Amazon isn't afraid of putting the pedal to the medal when a new product catches fire with consumers, but it's equally capable of exhibiting caution when the situation calls for it. The 18-month-long break between AmazonFresh expansions falls in the latter, but recent news is certainly the former.
Boston is now the latest city to be graced with the AmazonFresh grocery delivery service, TechCrunch reported. Beantown joins San Francisco, San Diego, New York City, Philadelphia and London as the sixth city to come under the AmazonFresh umbrella, though in addition to city neighborhoods, users in some suburbs (Acton and Concord) seem to be able to order from the service as well.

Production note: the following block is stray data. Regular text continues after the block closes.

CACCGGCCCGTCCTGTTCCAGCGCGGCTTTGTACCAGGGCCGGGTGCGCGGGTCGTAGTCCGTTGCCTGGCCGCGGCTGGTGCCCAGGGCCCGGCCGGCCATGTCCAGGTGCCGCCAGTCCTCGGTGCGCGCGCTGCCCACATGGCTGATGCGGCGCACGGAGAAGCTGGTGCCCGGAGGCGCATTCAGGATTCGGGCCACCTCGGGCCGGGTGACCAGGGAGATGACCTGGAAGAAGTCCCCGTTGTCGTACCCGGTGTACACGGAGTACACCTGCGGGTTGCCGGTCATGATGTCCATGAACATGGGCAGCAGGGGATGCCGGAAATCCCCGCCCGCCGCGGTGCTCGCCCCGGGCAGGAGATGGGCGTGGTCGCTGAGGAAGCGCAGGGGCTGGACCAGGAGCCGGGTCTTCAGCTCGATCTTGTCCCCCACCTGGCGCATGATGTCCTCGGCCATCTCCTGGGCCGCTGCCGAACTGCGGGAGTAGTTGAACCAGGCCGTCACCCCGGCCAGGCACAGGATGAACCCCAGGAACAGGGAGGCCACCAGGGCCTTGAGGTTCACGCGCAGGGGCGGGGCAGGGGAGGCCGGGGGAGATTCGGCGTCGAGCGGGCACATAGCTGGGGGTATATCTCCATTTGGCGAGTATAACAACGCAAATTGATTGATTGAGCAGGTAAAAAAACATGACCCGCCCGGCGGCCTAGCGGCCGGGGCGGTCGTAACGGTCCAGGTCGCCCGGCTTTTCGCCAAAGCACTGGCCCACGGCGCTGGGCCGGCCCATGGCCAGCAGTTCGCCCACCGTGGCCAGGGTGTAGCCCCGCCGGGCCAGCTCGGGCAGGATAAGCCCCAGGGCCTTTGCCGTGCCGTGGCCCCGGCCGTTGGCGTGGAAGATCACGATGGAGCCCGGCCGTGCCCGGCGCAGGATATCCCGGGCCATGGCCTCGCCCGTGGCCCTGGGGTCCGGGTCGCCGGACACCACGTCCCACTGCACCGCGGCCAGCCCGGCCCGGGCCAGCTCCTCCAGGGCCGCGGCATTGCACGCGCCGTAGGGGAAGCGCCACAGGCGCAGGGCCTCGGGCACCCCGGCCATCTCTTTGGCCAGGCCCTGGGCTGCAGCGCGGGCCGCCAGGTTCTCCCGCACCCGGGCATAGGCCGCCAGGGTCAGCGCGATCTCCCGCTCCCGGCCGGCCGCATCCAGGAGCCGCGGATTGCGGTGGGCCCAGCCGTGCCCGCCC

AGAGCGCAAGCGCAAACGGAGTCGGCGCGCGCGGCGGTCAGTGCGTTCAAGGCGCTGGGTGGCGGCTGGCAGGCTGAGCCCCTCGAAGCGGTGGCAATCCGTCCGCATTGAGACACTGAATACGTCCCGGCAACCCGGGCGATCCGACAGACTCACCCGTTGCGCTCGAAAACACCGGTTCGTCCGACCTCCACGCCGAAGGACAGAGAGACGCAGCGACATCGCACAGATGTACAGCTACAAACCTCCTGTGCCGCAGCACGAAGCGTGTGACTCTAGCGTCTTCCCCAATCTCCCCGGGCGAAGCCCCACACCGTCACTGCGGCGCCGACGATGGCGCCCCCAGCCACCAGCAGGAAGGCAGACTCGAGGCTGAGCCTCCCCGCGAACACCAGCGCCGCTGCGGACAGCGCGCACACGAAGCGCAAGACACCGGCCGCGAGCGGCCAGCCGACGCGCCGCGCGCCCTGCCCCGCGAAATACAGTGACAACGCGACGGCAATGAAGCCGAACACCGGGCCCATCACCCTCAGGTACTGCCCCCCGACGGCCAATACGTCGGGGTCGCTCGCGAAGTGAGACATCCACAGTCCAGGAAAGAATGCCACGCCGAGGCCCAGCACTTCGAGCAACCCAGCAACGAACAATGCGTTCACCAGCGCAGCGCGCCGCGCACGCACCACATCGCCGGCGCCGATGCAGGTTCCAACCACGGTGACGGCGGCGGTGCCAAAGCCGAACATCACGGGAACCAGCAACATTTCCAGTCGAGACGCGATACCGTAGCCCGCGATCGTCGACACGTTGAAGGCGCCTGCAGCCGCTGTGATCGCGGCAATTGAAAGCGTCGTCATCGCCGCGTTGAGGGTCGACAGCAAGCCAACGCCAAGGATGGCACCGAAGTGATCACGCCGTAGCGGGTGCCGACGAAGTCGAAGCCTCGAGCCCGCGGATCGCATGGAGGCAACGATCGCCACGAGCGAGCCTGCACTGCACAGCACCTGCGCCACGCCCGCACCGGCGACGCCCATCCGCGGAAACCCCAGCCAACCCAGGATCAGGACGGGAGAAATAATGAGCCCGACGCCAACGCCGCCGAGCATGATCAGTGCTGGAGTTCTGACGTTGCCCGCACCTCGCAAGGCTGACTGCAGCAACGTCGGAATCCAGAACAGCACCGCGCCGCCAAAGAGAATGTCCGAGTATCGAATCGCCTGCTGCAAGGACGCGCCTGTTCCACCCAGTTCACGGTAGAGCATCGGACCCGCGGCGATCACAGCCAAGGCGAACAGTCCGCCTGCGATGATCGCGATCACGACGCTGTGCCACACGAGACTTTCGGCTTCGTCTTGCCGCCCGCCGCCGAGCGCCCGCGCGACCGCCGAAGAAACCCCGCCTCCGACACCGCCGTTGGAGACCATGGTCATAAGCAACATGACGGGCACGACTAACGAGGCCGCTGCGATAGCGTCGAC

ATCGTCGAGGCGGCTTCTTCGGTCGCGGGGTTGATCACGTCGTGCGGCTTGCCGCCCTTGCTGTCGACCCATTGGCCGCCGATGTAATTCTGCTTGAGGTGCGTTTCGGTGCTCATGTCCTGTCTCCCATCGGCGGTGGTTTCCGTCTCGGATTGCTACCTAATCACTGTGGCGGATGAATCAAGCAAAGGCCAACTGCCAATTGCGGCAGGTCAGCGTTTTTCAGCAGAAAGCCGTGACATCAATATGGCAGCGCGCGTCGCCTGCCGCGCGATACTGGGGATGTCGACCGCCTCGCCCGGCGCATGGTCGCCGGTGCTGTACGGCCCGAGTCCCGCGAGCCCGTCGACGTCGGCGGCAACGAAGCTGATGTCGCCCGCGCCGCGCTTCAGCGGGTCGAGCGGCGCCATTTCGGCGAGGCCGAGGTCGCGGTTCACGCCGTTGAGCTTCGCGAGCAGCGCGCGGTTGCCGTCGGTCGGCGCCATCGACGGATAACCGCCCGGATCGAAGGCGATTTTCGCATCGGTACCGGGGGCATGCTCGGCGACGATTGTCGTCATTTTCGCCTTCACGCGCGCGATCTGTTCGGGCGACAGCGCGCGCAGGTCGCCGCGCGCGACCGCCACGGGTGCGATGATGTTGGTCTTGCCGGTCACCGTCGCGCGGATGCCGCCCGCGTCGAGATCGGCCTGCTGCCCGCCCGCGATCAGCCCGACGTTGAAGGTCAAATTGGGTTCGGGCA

The expansion comes months after Amazon has laid the groundwork for such a move in the Boston area. In addition to a new warehouse to the south in Fall River, Amazon has been leasing new refrigeration space just outside the state capital in Everett, The Boston Globe reported.
Though it may have taken longer to hit the AmazonFresh expansion bell again than most expected, the pains Amazon took to prepare the Boston area for such a move may prove to be the service's saving grace in a few years' time, Keith Anderson, vice president at eCommerce analytics consultancy Profitero, told Recode.
"I think the pace of rollout is almost a necessity and is gated by a lot of things, not the least of which is talent," Anderson said. "In many ways, running a local online grocery market is like a mini business unit. It's very different than a national model, where you have people at headquarters and they can manage everything."